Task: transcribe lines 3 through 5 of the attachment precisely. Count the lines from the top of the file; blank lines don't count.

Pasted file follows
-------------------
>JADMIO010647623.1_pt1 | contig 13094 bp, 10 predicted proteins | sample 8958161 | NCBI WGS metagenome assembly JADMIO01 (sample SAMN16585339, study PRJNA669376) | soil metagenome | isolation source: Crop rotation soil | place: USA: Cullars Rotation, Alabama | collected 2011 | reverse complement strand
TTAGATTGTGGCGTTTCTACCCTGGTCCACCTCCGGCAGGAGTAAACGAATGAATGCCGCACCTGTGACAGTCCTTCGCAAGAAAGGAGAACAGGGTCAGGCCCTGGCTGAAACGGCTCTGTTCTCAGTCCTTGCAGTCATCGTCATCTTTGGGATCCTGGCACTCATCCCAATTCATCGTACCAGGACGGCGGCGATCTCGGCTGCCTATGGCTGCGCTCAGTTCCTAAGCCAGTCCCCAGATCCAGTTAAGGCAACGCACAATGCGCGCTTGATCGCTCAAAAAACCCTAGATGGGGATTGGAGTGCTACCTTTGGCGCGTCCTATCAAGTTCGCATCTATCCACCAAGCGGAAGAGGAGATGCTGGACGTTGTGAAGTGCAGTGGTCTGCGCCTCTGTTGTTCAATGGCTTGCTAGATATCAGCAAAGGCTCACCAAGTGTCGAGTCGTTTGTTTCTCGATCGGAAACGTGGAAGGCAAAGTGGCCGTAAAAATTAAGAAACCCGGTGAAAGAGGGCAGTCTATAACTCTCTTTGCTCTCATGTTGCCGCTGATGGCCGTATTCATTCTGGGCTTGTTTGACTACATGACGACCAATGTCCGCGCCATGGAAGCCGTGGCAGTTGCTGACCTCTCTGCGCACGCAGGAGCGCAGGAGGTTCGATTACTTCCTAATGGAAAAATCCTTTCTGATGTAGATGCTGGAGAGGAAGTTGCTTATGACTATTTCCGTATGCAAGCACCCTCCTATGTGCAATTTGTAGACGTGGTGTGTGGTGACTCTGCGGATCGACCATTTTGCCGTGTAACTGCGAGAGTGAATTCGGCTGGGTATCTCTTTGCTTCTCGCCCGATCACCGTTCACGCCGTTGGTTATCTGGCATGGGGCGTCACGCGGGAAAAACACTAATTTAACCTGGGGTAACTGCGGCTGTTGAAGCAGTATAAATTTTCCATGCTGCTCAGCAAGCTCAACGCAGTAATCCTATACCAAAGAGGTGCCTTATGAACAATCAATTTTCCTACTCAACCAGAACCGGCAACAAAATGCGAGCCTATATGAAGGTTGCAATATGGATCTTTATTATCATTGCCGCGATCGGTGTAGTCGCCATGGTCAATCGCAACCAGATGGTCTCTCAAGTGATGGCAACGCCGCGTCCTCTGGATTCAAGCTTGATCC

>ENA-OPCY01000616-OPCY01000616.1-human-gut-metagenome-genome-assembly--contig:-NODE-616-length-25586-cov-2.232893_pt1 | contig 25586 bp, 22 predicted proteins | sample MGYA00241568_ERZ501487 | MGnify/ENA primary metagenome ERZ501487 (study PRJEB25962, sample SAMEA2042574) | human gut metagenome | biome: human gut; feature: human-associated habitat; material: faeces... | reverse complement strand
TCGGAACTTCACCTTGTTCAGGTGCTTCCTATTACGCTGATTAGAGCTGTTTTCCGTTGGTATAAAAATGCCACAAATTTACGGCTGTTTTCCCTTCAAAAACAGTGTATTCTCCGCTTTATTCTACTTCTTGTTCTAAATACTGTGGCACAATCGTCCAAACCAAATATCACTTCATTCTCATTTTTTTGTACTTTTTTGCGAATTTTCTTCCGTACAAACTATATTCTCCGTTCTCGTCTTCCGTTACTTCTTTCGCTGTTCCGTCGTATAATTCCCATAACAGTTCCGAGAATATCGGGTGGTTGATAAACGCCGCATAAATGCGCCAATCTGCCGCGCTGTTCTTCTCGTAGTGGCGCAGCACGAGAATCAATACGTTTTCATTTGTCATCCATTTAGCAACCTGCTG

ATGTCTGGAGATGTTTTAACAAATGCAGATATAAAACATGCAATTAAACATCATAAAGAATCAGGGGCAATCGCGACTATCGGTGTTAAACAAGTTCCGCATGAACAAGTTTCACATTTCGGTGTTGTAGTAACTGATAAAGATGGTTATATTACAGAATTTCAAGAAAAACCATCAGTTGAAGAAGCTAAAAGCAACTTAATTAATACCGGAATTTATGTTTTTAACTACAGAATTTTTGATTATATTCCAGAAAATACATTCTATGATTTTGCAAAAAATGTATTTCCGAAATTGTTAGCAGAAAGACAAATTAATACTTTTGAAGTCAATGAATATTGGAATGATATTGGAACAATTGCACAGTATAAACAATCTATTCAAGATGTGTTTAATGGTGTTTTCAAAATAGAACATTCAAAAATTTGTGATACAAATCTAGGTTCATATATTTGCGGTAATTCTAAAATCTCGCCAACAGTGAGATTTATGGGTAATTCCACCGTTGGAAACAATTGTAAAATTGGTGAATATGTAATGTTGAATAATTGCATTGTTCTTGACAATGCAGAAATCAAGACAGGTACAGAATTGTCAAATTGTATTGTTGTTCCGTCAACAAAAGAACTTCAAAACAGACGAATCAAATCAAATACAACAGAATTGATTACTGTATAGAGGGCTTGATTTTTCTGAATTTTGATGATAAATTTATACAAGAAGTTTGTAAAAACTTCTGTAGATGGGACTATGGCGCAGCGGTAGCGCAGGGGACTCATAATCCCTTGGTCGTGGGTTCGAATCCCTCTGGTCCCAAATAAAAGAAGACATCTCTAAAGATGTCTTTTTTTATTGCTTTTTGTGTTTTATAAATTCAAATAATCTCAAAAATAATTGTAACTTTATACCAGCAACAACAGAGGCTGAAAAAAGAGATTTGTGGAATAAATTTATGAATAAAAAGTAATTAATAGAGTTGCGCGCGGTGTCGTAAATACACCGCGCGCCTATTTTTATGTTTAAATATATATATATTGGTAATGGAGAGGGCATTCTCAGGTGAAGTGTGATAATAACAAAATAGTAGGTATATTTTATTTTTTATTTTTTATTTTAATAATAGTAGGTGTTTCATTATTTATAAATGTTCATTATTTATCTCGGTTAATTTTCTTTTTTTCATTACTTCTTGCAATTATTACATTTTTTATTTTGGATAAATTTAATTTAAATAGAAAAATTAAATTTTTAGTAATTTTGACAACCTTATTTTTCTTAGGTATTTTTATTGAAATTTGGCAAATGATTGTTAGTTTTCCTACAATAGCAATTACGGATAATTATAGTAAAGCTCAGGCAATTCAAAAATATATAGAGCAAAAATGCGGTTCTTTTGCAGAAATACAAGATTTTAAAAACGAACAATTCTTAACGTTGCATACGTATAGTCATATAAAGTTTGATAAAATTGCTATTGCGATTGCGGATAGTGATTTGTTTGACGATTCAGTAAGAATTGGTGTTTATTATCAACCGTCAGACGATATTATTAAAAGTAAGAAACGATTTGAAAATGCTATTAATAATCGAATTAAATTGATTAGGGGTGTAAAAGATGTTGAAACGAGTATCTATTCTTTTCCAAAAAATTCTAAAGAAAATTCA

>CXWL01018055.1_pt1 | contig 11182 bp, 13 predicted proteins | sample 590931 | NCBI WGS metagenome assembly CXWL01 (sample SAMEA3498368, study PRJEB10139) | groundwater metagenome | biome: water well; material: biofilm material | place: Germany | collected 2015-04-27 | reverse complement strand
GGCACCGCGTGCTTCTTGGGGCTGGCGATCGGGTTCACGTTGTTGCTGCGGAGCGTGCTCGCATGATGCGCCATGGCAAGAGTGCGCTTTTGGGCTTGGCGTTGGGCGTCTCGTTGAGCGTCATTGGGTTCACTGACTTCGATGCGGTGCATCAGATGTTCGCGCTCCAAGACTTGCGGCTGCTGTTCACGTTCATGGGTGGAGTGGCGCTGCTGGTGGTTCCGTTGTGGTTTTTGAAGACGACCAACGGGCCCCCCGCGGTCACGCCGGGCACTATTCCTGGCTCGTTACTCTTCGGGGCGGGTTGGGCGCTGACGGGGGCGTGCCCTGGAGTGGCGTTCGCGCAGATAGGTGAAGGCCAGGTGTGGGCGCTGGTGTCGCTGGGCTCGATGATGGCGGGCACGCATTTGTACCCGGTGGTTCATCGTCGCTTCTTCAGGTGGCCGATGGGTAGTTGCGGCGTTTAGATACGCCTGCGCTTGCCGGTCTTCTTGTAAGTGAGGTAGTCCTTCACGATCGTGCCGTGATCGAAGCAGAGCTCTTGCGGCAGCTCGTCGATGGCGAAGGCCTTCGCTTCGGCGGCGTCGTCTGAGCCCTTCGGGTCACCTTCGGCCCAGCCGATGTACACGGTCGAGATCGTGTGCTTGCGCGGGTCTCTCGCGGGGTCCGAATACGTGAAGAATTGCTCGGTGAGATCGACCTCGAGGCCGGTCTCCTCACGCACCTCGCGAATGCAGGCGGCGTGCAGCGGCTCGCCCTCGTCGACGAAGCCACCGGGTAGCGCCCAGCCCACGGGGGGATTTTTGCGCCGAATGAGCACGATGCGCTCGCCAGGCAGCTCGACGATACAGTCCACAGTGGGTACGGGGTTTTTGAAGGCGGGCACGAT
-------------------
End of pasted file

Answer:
>ENA-OPCY01000616-OPCY01000616.1-human-gut-metagenome-genome-assembly--contig:-NODE-616-length-25586-cov-2.232893_pt1 | contig 25586 bp, 22 predicted proteins | sample MGYA00241568_ERZ501487 | MGnify/ENA primary metagenome ERZ501487 (study PRJEB25962, sample SAMEA2042574) | human gut metagenome | biome: human gut; feature: human-associated habitat; material: faeces... | reverse complement strand
TCGGAACTTCACCTTGTTCAGGTGCTTCCTATTACGCTGATTAGAGCTGTTTTCCGTTGGTATAAAAATGCCACAAATTTACGGCTGTTTTCCCTTCAAAAACAGTGTATTCTCCGCTTTATTCTACTTCTTGTTCTAAATACTGTGGCACAATCGTCCAAACCAAATATCACTTCATTCTCATTTTTTTGTACTTTTTTGCGAATTTTCTTCCGTACAAACTATATTCTCCGTTCTCGTCTTCCGTTACTTCTTTCGCTGTTCCGTCGTATAATTCCCATAACAGTTCCGAGAATATCGGGTGGTTGATAAACGCCGCATAAATGCGCCAATCTGCCGCGCTGTTCTTCTCGTAGTGGCGCAGCACGAGAATCAATACGTTTTCATTTGTCATCCATTTAGCAACCTGCTG

ATGTCTGGAGATGTTTTAACAAATGCAGATATAAAACATGCAATTAAACATCATAAAGAATCAGGGGCAATCGCGACTATCGGTGTTAAACAAGTTCCGCATGAACAAGTTTCACATTTCGGTGTTGTAGTAACTGATAAAGATGGTTATATTACAGAATTTCAAGAAAAACCATCAGTTGAAGAAGCTAAAAGCAACTTAATTAATACCGGAATTTATGTTTTTAACTACAGAATTTTTGATTATATTCCAGAAAATACATTCTATGATTTTGCAAAAAATGTATTTCCGAAATTGTTAGCAGAAAGACAAATTAATACTTTTGAAGTCAATGAATATTGGAATGATATTGGAACAATTGCACAGTATAAACAATCTATTCAAGATGTGTTTAATGGTGTTTTCAAAATAGAACATTCAAAAATTTGTGATACAAATCTAGGTTCATATATTTGCGGTAATTCTAAAATCTCGCCAACAGTGAGATTTATGGGTAATTCCACCGTTGGAAACAATTGTAAAATTGGTGAATATGTAATGTTGAATAATTGCATTGTTCTTGACAATGCAGAAATCAAGACAGGTACAGAATTGTCAAATTGTATTGTTGTTCCGTCAACAAAAGAACTTCAAAACAGACGAATCAAATCAAATACAACAGAATTGATTACTGTATAGAGGGCTTGATTTTTCTGAATTTTGATGATAAATTTATACAAGAAGTTTGTAAAAACTTCTGTAGATGGGACTATGGCGCAGCGGTAGCGCAGGGGACTCATAATCCCTTGGTCGTGGGTTCGAATCCCTCTGGTCCCAAATAAAAGAAGACATCTCTAAAGATGTCTTTTTTTATTGCTTTTTGTGTTTTATAAATTCAAATAATCTCAAAAATAATTGTAACTTTATACCAGCAACAACAGAGGCTGAAAAAAGAGATTTGTGGAATAAATTTATGAATAAAAAGTAATTAATAGAGTTGCGCGCGGTGTCGTAAATACACCGCGCGCCTATTTTTATGTTTAAATATATATATATTGGTAATGGAGAGGGCATTCTCAGGTGAAGTGTGATAATAACAAAATAGTAGGTATATTTTATTTTTTATTTTTTATTTTAATAATAGTAGGTGTTTCATTATTTATAAATGTTCATTATTTATCTCGGTTAATTTTCTTTTTTTCATTACTTCTTGCAATTATTACATTTTTTATTTTGGATAAATTTAATTTAAATAGAAAAATTAAATTTTTAGTAATTTTGACAACCTTATTTTTCTTAGGTATTTTTATTGAAATTTGGCAAATGATTGTTAGTTTTCCTACAATAGCAATTACGGATAATTATAGTAAAGCTCAGGCAATTCAAAAATATATAGAGCAAAAATGCGGTTCTTTTGCAGAAATACAAGATTTTAAAAACGAACAATTCTTAACGTTGCATACGTATAGTCATATAAAGTTTGATAAAATTGCTATTGCGATTGCGGATAGTGATTTGTTTGACGATTCAGTAAGAATTGGTGTTTATTATCAACCGTCAGACGATATTATTAAAAGTAAGAAACGATTTGAAAATGCTATTAATAATCGAATTAAATTGATTAGGGGTGTAAAAGATGTTGAAACGAGTATCTATTCTTTTCCAAAAAATTCTAAAGAAAATTCA